Cooks Corner

Mango salsa, walnut fudge are good ideas for DIY holiday food gifts

Mango salsa: A Coral Gables chef designed this recipe for Hanukkah, but it can be used in any setting.
Mango salsa: A Coral Gables chef designed this recipe for Hanukkah, but it can be used in any setting. Shay Cohen

It is that time of good cheer, when gifts from the hearth are always a good idea, so I’ve rounded up some easy recipes you can wrap and roll.

The hot flavor this year — pumpkin and spice and everything nice — has gotten ubiquitous. But paired with maple, pecans and popcorn, it is a tempting and inexpensive treat.

The barbecue sauce has heady cachet and is a spirited offering for discriminating palates, while the mango salsa will spice up the table for a wide variety of main courses. The fudge is an old favorite I rediscovered recently when it was declared “best” at a tasting of treats judged by food writers from around the country. It is so easy (10 minutes, max) and tastes divine, with an amazingly creamy texture.

Master Chef Rolf Nettesheim of the Palace at Coral Gables, an independent living community that’s won awards for its restaurant-quality meals, created the mango salsa recipe for Hanukkah, but it is so versatile it can dress many entrées.

Kevin West, preserving expert and blogger and author of Saving the Season (Knopf, $35), created the barbecue sauce here, drawing on his Southern roots while showing the influences of his home now in California. He told me he used wine in his sauce to provide “elegant acidity for balance, as opposed to the harsh zing of vinegar that is typically used.”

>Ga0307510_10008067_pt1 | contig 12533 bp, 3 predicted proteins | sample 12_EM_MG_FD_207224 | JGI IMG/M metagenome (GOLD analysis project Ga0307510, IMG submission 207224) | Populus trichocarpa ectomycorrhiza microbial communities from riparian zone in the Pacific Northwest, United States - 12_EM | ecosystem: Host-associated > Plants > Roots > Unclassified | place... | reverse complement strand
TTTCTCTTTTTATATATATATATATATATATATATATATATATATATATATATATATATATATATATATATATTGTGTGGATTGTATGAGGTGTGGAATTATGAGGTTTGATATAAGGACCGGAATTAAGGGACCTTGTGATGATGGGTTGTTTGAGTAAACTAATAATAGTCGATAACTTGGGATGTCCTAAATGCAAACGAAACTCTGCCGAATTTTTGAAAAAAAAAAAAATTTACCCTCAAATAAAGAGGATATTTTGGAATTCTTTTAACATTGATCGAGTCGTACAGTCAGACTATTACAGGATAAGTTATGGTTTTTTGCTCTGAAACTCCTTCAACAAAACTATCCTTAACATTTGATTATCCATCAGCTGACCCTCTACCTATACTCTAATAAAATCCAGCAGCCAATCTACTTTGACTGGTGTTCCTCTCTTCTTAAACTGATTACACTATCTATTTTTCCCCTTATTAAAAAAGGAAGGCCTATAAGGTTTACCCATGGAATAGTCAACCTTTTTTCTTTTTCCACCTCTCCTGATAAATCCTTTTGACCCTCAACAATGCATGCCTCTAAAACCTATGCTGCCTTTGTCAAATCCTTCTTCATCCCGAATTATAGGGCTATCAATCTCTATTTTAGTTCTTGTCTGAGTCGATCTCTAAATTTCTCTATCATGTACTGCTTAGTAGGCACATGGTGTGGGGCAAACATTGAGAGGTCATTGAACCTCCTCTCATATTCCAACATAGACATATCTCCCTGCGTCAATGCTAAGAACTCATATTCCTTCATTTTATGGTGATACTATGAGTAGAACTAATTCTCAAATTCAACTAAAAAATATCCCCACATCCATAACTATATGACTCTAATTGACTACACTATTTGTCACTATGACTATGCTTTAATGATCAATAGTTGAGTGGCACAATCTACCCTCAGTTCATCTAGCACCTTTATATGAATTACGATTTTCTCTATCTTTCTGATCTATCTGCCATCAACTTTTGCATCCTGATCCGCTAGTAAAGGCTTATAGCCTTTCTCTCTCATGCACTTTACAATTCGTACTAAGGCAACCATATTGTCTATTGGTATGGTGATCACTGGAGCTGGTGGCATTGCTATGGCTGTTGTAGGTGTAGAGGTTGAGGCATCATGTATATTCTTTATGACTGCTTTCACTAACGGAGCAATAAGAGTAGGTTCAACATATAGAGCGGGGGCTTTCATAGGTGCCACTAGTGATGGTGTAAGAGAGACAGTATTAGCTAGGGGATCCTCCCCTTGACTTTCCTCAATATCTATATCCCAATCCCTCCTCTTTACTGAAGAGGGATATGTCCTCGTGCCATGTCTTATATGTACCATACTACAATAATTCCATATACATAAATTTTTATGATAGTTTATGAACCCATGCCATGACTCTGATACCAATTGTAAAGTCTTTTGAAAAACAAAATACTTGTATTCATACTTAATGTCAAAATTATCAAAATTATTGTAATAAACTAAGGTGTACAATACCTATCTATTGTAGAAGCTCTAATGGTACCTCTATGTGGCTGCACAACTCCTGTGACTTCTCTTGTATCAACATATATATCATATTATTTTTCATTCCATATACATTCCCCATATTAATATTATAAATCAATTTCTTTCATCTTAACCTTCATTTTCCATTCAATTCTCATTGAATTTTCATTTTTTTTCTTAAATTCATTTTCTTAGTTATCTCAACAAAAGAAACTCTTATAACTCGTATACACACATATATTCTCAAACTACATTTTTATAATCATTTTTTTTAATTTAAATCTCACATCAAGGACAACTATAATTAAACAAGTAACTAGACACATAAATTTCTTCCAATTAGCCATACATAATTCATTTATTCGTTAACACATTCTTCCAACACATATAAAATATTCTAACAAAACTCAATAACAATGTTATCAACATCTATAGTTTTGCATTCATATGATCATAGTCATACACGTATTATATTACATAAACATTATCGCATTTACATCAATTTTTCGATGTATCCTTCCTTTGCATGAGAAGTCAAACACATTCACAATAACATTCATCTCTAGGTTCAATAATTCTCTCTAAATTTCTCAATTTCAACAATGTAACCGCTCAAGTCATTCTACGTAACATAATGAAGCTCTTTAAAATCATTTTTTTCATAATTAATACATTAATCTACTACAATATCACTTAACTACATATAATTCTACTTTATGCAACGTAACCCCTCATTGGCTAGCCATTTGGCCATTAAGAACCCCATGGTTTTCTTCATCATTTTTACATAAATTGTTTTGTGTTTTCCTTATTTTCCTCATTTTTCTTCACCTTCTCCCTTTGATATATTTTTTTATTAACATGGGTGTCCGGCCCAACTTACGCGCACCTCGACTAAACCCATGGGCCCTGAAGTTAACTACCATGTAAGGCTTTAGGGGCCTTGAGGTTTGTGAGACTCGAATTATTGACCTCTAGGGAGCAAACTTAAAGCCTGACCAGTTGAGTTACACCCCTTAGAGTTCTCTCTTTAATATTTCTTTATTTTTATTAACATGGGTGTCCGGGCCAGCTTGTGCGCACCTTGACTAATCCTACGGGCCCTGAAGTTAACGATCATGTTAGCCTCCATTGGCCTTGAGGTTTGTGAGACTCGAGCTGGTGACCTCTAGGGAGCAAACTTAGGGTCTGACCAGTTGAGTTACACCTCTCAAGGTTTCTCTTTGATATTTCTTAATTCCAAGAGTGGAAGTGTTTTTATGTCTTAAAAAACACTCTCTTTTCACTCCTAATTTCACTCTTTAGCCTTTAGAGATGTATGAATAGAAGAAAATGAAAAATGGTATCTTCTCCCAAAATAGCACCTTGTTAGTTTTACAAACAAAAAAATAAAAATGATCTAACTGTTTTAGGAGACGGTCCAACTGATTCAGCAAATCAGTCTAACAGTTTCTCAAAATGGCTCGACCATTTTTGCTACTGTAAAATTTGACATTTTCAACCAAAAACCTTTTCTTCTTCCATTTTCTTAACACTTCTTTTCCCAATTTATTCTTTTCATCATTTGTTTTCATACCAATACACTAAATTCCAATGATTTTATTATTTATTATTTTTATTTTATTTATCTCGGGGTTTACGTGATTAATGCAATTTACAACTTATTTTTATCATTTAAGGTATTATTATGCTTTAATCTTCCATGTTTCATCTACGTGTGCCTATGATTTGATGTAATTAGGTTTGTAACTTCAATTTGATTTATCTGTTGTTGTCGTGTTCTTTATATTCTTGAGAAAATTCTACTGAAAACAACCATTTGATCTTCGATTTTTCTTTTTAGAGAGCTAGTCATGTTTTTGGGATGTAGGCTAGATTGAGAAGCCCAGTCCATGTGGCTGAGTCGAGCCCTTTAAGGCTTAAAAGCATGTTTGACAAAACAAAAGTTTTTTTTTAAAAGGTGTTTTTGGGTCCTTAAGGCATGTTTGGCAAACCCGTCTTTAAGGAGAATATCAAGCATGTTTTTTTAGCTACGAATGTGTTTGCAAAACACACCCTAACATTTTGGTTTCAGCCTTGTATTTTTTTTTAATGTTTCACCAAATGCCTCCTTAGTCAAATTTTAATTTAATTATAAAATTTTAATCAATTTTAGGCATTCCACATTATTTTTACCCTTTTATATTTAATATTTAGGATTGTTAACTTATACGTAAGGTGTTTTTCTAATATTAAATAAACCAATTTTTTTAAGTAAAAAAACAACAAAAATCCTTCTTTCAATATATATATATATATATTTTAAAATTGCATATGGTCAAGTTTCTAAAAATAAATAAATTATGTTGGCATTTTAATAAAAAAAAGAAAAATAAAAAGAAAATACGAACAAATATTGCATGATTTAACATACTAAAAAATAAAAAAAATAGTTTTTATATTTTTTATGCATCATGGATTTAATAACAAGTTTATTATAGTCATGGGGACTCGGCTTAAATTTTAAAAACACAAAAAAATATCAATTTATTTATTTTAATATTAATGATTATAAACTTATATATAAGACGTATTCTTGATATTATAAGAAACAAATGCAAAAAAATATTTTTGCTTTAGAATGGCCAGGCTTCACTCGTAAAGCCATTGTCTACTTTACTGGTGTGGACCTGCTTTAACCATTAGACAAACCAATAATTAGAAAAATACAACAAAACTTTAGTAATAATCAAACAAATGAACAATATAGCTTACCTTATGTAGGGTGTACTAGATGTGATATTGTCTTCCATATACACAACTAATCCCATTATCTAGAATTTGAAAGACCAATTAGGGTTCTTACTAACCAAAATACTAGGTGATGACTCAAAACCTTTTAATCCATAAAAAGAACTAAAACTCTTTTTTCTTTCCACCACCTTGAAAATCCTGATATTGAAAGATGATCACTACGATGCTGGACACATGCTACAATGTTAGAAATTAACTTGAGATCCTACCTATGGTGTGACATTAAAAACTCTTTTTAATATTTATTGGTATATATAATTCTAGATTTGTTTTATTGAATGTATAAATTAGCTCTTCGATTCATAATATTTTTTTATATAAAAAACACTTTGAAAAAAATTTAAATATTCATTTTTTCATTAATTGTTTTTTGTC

West suggests Simi Sonoma County Pinot Noir and says using the wine also “helps to dispense the alarming quantities of sugar that characterize most barbeque sauces.” The sauce is lively and deeply flavored, but not cloyingly sweet.

Tried and New

Just found Reynolds new parchment paper sheets in my supermarket, and they are a great help with holiday baking and treat making. If you’ve ever wrestled with a roll, trying to get it to the right size and hoping it will tear straight, with your hands sticky with dough, you’ll love the convenience. Sized perfectly for most cookie sheets (12-by-16 inches). Retails for about $4 at Target, Walmart and other grocery stores where Reynolds products are sold.

Not familiar with parchment paper? Commercial bakers use it all the time. It’s a high-density coated paper that will not burn up to 420 degrees. You use it instead of greasing cookie sheets. Baked goods — even sticky ones — slide right off. The paper keeps the cookie sheets covered so there is little cleanup.

Another plus: You can take a whole sheet of baked cookies off the pan and transfer right to cooling racks, so you can put the reloaded pan back in the oven more quickly. It also works with cakes and brownies and bar cookies, which you can pull out of the pan for easier and cleaner cutting.

Send questions and responses to or Food, The Miami Herald, 3511 NW 91st Ave., Doral, FL 33172.


Barbecue Sauce with Pinot Noir

1 medium red onion, chopped

2 whole peeled garlic cloves

1 tablespoon butter

1 tablespoon grape seed oil

1 (28-ounce) can of crushed tomatoes

2 cups Pinot Noir

1/4 cup canned chipotle chiles, pureed with their liquids (or more to taste)

1/2 cup brown sugar

2 tablespoons molasses

1/2 teaspoon ground allspice

2 tablespoons Worcestershire sauce

2 tablespoons balsamic vinegar or sherry vinegar

1 teaspoon freshly ground black pepper

1 tablespoon paprika

2 tablespoons kosher salt (or a generous 1 tablespoon granulated salt)